So, yesterday, I took my first trip to a Beijing public hospital. I went to sleep with a slightly sore throat and woke up with it swollen and all sorts of sinus pressure. My savior and good friend Phoebe (this sweet Chinese girl helps me out during most major needs in Beijing that require a serious level of Chinese) took me to a hospital that she knew would be good.
1. I have never seen so many people in a hospital at one time
2. They were exceedingly organized and efficient
3. It was incredibly high-tech, minimizing room for human flaw and keeping the lines moving.
The first room, a giant open floor was divided in half. On the right, was a total of 10 operating receptionist windows (running at full this hospital is equipped for about 20 receptionist windows). Each line was about 30 people deep, if not more. We stood in line for at most, 30 minutes. At the receptionist desk we told her what kind of doctor I needed to see, and paid the charges for the appointment there. We also received a number for the afternoon line (7, woo!). I also received a digital card that was to be my access to the rest of the hospital and my digital check in at each point.
(Behold! My access pass to health care!)
Three floors up was the “respiratory” and seeming general medical ailment check in. Card and information were checked in with a receptionist, and then we waited in the large, well lit room.
A automated machine called up the next patient whenever a doctor indicated that their room was empty and ready for the next patient. On a machine made for calling out Chinese names, it simply just spelled mine out. “C - A - S - S - I - E” in rapid fire and a high pitched voice.
The doctor didn’t speak to me while asking about my symptoms, instead Phoebe was our translator. She wrote down details in a little notebook that I had been given, and then sent me off for a blood test. Part of me was unnerved by a blood test for a seemingly mundane medical need (remember I’m in this massive bee hive for a sore throat), and then the other half was annoyed that I had to extend my stay there even longer. I just wanted out with my medication.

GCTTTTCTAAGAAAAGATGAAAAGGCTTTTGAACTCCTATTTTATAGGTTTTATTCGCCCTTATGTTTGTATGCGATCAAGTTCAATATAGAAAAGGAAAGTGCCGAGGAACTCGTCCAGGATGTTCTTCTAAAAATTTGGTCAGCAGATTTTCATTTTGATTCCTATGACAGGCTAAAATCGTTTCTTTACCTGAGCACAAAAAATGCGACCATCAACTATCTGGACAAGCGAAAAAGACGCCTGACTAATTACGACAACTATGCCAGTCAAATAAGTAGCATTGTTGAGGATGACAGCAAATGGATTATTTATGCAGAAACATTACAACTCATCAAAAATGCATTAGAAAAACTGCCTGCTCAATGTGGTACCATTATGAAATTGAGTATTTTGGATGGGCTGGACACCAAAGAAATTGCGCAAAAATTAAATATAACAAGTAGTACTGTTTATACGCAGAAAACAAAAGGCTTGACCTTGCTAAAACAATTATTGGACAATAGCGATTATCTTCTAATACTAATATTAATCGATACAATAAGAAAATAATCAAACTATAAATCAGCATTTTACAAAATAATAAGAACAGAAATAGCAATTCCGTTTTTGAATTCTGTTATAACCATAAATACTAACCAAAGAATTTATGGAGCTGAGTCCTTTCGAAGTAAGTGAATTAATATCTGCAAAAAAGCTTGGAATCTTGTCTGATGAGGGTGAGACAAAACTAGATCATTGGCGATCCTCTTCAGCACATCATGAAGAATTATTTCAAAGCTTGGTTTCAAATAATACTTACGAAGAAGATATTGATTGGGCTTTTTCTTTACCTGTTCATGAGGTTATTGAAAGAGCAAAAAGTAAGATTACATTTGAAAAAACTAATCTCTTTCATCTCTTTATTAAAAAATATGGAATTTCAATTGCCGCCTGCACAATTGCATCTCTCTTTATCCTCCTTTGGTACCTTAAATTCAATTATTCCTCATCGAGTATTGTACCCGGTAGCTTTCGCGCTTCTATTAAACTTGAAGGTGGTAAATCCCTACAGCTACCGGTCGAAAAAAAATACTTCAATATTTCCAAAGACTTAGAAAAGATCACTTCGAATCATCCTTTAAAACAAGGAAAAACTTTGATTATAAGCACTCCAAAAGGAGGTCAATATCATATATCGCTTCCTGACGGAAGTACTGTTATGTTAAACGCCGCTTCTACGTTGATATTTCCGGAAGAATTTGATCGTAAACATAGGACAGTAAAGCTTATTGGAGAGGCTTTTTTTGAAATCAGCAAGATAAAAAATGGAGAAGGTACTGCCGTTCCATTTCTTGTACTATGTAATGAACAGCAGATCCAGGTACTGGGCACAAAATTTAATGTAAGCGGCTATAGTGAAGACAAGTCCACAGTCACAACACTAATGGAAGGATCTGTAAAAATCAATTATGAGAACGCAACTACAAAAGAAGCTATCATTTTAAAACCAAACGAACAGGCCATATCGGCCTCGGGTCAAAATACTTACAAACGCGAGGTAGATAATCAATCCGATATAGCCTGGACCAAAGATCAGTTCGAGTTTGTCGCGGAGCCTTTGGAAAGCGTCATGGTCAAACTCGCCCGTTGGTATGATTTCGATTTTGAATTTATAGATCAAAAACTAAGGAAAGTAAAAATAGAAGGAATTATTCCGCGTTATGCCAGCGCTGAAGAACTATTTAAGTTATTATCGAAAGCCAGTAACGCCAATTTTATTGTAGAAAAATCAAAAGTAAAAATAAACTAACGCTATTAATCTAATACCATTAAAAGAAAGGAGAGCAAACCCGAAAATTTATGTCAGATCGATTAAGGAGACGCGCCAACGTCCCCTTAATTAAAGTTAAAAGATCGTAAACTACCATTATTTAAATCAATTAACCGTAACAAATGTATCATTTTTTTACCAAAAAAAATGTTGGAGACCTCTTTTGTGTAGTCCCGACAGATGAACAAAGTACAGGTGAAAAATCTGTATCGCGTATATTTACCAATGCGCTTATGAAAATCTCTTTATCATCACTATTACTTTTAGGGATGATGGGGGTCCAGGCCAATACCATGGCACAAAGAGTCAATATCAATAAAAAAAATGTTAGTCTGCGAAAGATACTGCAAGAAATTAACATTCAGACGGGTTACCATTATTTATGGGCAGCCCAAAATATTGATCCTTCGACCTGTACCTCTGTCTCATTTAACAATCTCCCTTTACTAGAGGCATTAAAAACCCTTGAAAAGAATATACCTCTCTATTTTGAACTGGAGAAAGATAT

After thinking about the massive number of patients that probably move through this hospital, and the amount of vague complaints they probably get, a blood test seems like the safest way to narrow down what people need.
Scanned my little digital pass card at the door, which “put me in line” and then the automated voice called me up when the next technician was ready. Blood test was quick and simple. Caused me to wait in the hospital for another hour as they processed results. Of all the information on it, the only thing I recognized was Mono (good to know I’m Mono-free…). But we took my test results back to the first doctor.
And then, my doctor who had previously spoken ZERO words to me, turns and says clear as day:
"You have a bacterial infection."
And then we talk about her trip to Michigan. Go figure.
I was prescribed both antibiotics and traditional Chinese medication (my boyfriend has since then, somewhat rightfully, pointed out the financial scam of this…) and sent down to the ground floor to pick it up. Once again, I scanned my card, which put me “in line” and I waited for a pharmacist to have my medication ready.
(And this, is my traditional Chinese medicine. It tastes like old molasses.)
All in all, it was a vast, technologically advanced facility moving through thousands of people a day. I am impressed, and lucky to be able to go to one of the best hospitals in the city.